Interview with Susan Albert, Author of Loving Eleanor

I have had the pleasure of recently reading Susan Albert’s new book, Loving Eleanor, which is a historical novel about the relationship between Eleanor Roosevelt and journalist, Lorena Hickok. This is a wonderful book that explores the many levels of friendship as well as the difficulty national figures face when trying to maintain a sense of privacy when living such a public life. The book also provides a fascinating look at history spanning from the mid-1920s to the mid-1940s, which helped me to realize how profoundly difficult those years were for our country and the world. I highly recommend this book. Not only is it beautifully written but also impeccably researched. I came away with a deeper understanding of these two women and the world in which they lived. This is a definite must-read!

Below is an interview with Susan Albert, who is not only a New York Times best-selling author, but also the founder of Story Circle Network. SCN is dedicated to women telling their stories and I am privileged to teach online classes for them as well as serve as an active member. I am deeply grateful to Susan for taking the time to answer my questions on the book.

1) What theme(s) can be found in the book?

Friendship, in all its many and changing forms; living with political realities in a difficult (the Great Depression, World War 2); the hidden lives of well-known people

2) How do you work as a writer? Every day? More sporadically? Word count, page count, or timed writing? On a computer or longhand? Are you an outliner or seat-of-the-pants writer?

When I’m working on a project, I write every day (I need the continuity). When I’m writing genre fiction, I aim for 1200-1500 words a day (“good words,” as I like to think of them, keepers, not “junk words” that will get thrown out the next day). When I’m writing historical fiction, I’m much slower, around 800-1000 words a day—because I work from many original and secondary sources and need to do a great deal of fact-checking. I work on my computer, in Word. I’m a “trust-the-story” writer. When I’m writing genre fiction (mostly mysteries) I do a bit of outlining and then let the story take me where it wants me to go. In historical/biographical fiction, the story is already there: it’s a matter of discovering it and exploring all its nuances.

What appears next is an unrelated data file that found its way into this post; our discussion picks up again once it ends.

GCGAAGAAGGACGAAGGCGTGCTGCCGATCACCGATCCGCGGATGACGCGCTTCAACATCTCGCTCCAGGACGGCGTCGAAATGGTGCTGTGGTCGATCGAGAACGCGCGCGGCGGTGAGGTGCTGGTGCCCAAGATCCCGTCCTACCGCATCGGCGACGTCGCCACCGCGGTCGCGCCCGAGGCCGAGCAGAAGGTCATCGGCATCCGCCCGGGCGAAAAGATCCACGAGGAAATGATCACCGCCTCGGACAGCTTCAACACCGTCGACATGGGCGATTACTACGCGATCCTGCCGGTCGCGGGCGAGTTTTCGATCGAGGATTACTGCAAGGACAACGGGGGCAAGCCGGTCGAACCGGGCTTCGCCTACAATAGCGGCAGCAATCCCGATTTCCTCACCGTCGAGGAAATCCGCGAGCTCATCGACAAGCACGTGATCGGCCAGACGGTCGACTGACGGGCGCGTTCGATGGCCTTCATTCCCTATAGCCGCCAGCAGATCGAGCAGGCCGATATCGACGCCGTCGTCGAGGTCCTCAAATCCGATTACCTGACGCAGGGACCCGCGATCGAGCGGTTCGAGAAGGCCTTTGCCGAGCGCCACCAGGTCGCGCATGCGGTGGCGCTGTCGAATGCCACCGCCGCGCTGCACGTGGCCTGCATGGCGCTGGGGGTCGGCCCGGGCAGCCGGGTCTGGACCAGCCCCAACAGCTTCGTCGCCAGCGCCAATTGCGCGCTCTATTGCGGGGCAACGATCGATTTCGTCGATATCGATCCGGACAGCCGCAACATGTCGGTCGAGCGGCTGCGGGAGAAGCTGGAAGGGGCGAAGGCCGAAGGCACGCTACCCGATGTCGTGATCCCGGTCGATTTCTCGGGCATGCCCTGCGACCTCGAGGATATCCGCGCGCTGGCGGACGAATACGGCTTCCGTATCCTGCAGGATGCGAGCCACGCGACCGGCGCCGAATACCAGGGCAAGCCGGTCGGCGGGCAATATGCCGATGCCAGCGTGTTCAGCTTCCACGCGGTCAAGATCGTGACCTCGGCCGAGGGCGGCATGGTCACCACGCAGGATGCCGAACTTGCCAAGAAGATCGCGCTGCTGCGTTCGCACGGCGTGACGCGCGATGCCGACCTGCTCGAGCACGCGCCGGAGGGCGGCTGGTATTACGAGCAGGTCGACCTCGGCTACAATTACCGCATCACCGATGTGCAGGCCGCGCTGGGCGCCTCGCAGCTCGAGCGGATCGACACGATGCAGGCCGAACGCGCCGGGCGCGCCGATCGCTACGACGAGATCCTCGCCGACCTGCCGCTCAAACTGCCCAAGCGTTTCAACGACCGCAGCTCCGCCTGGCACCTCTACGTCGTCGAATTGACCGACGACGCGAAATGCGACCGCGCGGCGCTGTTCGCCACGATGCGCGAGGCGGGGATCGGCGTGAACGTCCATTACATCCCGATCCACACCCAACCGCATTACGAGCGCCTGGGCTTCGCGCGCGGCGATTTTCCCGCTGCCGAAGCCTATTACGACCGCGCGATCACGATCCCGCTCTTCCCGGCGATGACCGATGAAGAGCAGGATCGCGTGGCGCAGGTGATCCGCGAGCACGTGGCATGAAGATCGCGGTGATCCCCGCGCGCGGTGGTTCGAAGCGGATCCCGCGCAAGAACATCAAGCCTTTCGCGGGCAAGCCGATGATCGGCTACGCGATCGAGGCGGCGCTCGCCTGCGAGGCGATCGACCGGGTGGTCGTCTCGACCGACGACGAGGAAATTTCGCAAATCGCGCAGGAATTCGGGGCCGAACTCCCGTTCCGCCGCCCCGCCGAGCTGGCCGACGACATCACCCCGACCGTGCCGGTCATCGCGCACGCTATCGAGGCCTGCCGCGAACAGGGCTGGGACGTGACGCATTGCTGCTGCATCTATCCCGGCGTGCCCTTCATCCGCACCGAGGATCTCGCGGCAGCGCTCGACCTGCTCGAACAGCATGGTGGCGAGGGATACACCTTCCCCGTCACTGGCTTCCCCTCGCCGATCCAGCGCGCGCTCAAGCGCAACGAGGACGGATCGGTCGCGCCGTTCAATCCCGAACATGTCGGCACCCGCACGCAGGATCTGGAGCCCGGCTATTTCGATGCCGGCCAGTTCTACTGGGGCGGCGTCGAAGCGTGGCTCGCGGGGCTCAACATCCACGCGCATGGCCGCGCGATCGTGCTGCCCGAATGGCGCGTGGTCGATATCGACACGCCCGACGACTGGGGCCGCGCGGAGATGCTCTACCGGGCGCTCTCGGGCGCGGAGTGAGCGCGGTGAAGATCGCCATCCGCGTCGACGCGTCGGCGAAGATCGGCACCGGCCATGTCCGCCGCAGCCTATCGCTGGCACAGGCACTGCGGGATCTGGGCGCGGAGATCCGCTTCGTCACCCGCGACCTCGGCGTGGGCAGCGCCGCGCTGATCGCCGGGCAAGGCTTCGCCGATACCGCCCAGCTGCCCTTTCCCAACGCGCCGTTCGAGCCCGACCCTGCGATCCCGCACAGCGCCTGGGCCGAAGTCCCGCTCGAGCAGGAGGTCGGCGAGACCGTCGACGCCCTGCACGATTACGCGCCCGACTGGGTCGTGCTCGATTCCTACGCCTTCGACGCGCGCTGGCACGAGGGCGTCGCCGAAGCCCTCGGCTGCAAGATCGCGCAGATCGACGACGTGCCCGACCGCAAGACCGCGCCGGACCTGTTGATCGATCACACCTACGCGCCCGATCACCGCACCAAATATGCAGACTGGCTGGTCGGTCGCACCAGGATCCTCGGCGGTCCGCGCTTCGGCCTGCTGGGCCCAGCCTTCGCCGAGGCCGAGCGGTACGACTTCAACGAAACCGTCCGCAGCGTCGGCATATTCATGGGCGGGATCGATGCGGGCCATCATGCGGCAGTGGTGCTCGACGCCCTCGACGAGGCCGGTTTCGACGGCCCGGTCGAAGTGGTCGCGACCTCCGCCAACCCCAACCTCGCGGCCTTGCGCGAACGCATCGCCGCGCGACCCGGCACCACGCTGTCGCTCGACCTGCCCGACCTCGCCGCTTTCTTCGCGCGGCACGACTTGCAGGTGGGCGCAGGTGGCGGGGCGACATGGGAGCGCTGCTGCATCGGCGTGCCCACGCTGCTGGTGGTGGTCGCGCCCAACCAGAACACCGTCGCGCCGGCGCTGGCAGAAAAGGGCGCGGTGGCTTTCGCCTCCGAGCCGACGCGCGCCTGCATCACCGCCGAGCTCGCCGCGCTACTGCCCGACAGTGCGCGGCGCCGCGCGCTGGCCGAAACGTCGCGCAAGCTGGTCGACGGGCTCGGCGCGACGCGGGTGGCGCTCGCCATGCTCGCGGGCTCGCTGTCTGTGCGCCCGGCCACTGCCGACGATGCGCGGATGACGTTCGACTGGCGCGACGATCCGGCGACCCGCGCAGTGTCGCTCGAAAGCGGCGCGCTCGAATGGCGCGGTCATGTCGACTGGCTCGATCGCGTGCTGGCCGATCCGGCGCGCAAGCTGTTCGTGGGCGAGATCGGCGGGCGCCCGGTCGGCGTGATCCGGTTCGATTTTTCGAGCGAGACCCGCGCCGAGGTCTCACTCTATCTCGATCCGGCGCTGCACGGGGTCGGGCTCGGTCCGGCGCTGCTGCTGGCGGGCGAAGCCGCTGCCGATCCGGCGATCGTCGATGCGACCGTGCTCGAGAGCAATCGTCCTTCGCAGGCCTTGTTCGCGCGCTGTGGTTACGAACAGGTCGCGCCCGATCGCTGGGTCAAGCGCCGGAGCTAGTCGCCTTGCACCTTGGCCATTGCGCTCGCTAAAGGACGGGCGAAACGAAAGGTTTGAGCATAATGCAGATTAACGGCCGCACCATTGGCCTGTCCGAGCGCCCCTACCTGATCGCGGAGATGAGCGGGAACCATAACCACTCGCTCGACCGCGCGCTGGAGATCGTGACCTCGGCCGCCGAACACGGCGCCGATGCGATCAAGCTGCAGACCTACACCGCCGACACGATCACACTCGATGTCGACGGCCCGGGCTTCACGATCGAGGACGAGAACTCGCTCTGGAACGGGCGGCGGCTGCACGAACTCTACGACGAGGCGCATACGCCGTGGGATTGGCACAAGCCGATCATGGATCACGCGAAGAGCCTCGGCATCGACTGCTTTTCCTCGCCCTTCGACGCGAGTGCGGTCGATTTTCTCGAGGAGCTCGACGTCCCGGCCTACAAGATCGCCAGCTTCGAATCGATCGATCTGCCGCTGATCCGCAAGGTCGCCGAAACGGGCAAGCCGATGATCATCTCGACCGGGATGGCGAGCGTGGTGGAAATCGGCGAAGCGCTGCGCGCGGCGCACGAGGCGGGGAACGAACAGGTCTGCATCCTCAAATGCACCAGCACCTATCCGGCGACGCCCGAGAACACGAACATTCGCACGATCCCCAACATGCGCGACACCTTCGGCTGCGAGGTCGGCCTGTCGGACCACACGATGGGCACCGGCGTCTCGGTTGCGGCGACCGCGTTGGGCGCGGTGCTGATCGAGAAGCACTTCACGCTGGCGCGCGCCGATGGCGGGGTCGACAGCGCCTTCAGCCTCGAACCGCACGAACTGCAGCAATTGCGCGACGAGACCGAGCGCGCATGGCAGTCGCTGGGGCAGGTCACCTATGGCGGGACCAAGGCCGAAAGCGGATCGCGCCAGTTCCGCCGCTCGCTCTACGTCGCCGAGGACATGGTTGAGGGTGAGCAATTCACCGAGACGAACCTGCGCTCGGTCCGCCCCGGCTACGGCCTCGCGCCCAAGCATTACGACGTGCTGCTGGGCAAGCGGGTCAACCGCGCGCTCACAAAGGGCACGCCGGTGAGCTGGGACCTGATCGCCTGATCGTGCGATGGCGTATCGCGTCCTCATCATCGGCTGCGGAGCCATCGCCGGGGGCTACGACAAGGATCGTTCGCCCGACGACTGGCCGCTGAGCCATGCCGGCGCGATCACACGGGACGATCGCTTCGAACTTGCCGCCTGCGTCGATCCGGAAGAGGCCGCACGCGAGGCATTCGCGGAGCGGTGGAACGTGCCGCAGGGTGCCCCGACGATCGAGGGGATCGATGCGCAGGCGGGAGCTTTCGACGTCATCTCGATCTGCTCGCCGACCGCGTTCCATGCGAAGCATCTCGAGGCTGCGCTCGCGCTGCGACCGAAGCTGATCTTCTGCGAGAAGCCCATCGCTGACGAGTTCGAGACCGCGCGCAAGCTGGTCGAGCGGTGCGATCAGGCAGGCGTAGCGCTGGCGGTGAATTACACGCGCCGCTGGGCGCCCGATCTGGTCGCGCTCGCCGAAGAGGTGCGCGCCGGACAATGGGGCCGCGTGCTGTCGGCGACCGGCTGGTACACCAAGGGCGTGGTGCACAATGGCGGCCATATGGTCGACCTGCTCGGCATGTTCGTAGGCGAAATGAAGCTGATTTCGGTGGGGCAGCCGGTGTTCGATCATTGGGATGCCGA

3) What was a particular challenge you faced writing this book?

The story is deeply personal to Lorena Hickok, the point-of-view character and a real person—a groundbreaking journalist. When she’s been written about, she’s portrayed as fat, awkward, aggressive, dislikeable. She was none of these things. De-mythologizing her was important to me. It was a challenge to do justice to all of her achievements.

4) What do you hope people will take away after reading this book?

I’d like people to understand that the people (especially the women!) who have been presented to us by “history” and historians are not always what they seem. Every woman has a secret story.

5) How are you publishing this book and why?
(*e.g. Indie, traditional or both)

I’m publishing this book originally under my own imprint, Persevero Press. Several editors were interested in it, but they wanted significant changes in the story, and I was unwilling to make those changes. Author-publication may limit the book’s distribution, but it has expanded the range of my freedom as an author, to tell the story the way I felt it had to be told.

6) Please give us a favorite snippet of your book.

You can read an excerpt (and much more about the book) here:

7) How can readers discover more about you and you work? My website:


3 Comments Add yours

  1. I recently finished Susan’s book and learned so much more about Eleanor than I was ever taught in History classes. Thanks for sharing your conversation.

    1. Thanks for your response. Yes, so much more than history class!

  2. This sounds absolutely fascinating. Thanks for this review. Must add to my TBR list. ❤

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